An Unexplained Intraoperative Cilioretinal Artery Occlusion

By Santosh Gopikrishna, MD, and Anupama Kiran Kumar, MD

A 35-year-old man presented to us with a history of a penetrating injury to his left eye (OS) with an iron wire fragment while at his workplace the previous night. On examination, the patient’s BCVA was 6/6 and 6/6- in the right eye (OD) and OS, respectively. Ocular examination was normal OD. Examination OS revealed a juxtalimbal corneal entry wound with anterior chamber reaction and an intraocular foreign body (IOFB) in the inferior retina with localized retinal detachment and vitritis (Inset, right).

A three-port pars plana vitrectomy with IOFB removal and silicone oil injection was performed under local anesthesia. After initial vitrectomy, perfluorocarbon liquid was injected to stabilize the posterior pole and to prevent the IOFB from floating onto the macula. A total posterior vitreous detachment was induced, the port was enlarged, and the IOFB was removed through the scleral port with a rare-earth magnet. The IOFB never came in contact with the posterior pole during the entire 40-minute surgery.

During fluid-air exchange, a whitening of the macula was noted. The patient’s intraocular pressure was well maintained within the set limits of 30 mm Hg to 40 mm Hg during the procedure.

At his first postoperative visit, the patient’s visual acuity was noted to have dropped to counting fingers at 0.50 m with corresponding inner retinal edema suggestive of an arterial-occlusion–like phenomenon, possibly a cilioretinal artery occlusion. By 6 weeks postoperative, his visual acuity improved to 6/36-, and retinal thinning and disruption of the photoreceptor layers were noted (Inset, left). His condition remained the same at 3 months postoperative (Main Figure). One possible explanation for this could be a cilioretinal artery occlusion caused by freely circulating toxins from the IOFB. Another possible mechanism could be microvasculature changes secondary to chronic smoking, making the patient susceptible to even subtle intraocular pressure changes intraoperatively. In the absence of conclusive evidence, we can only speculate. n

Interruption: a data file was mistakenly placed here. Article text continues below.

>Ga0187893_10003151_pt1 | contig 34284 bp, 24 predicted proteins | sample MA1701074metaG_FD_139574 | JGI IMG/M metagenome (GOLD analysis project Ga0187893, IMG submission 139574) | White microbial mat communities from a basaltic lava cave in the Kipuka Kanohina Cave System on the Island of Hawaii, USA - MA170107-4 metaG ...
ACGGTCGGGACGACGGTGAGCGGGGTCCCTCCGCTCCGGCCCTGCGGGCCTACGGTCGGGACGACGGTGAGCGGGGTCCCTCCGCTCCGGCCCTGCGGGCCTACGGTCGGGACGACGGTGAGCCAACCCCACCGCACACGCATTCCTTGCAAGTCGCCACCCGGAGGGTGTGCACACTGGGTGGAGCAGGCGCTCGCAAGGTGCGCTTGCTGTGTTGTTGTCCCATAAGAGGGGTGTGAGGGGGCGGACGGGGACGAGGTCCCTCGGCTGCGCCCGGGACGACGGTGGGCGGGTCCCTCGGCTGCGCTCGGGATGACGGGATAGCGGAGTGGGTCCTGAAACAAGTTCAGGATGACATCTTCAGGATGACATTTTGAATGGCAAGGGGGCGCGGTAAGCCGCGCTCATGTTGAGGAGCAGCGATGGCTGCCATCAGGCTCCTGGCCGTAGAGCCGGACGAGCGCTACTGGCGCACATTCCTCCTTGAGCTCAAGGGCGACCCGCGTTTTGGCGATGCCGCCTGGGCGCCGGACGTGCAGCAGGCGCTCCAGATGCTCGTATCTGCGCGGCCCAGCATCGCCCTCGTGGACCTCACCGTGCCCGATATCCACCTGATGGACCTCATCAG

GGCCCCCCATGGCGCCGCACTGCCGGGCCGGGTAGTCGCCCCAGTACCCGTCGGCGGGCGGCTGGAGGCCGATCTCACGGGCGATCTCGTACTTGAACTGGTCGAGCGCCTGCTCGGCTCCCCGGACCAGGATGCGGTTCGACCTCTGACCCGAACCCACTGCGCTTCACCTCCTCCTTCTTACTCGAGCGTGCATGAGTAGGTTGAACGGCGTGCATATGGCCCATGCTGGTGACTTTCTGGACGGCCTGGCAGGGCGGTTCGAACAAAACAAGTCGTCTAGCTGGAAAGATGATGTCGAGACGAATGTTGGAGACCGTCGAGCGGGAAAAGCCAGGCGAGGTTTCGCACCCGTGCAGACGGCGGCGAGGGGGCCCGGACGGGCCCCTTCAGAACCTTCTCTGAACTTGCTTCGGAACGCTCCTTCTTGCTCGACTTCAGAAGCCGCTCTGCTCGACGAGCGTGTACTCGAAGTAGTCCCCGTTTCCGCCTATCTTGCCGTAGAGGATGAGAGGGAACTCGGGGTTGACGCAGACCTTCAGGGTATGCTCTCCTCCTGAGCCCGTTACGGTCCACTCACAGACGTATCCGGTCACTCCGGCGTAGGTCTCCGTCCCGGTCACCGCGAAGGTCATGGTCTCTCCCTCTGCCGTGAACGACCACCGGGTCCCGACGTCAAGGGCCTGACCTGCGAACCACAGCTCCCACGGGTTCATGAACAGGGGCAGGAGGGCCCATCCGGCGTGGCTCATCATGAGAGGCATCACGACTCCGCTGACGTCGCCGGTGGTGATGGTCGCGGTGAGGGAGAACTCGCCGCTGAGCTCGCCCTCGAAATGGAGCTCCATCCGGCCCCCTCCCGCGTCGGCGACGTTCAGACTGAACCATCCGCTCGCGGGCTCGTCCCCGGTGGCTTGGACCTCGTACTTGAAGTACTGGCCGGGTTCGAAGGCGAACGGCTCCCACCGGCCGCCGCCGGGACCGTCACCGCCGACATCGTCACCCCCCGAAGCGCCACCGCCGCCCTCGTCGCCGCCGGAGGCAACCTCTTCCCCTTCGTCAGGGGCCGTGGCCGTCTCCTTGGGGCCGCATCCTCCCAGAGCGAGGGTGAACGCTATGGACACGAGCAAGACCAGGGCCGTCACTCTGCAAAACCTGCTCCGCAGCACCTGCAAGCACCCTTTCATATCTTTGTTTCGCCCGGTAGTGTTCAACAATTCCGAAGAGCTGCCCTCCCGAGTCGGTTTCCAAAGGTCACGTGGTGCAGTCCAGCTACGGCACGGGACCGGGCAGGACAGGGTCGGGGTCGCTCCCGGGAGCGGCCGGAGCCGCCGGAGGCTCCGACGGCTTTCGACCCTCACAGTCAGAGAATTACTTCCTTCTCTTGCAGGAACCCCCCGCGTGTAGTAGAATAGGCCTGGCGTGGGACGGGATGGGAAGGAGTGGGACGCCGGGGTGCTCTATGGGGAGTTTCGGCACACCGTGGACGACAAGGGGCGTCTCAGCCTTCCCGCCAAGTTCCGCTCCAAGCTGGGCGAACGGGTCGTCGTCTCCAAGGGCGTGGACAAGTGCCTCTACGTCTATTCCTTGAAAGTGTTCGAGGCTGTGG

Section Editor Manish Nagpal, MS, DO, FRCS(Edin)
• Senior Consultant, Retina and Vitreous Services, Retina Foundation, Ahmedabad, India

Santosh Gopikrishna, MD
• Consultant, Vitreoretinal Services, Narayana Nethralaya, Bangalore, India

Anupama Kiran Kumar, MD
• Consultant, Vitreoretinal Services, Narayana Nethralaya, Bangalore, India

If you have an image or images you would like to share, email Dr. Nagpal. Note: Photos should be 400 dpi or higher and at least 10 inches wide.


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Retina Today is a publication that delivers the latest research and clinical developments from areas such as medical retina, retinal surgery, vitreous, diabetes, retinal imaging, posterior segment oncology and ocular trauma. Each issue provides insight from well-respected specialists on cutting-edge therapies and surgical techniques that are currently in use and on the horizon.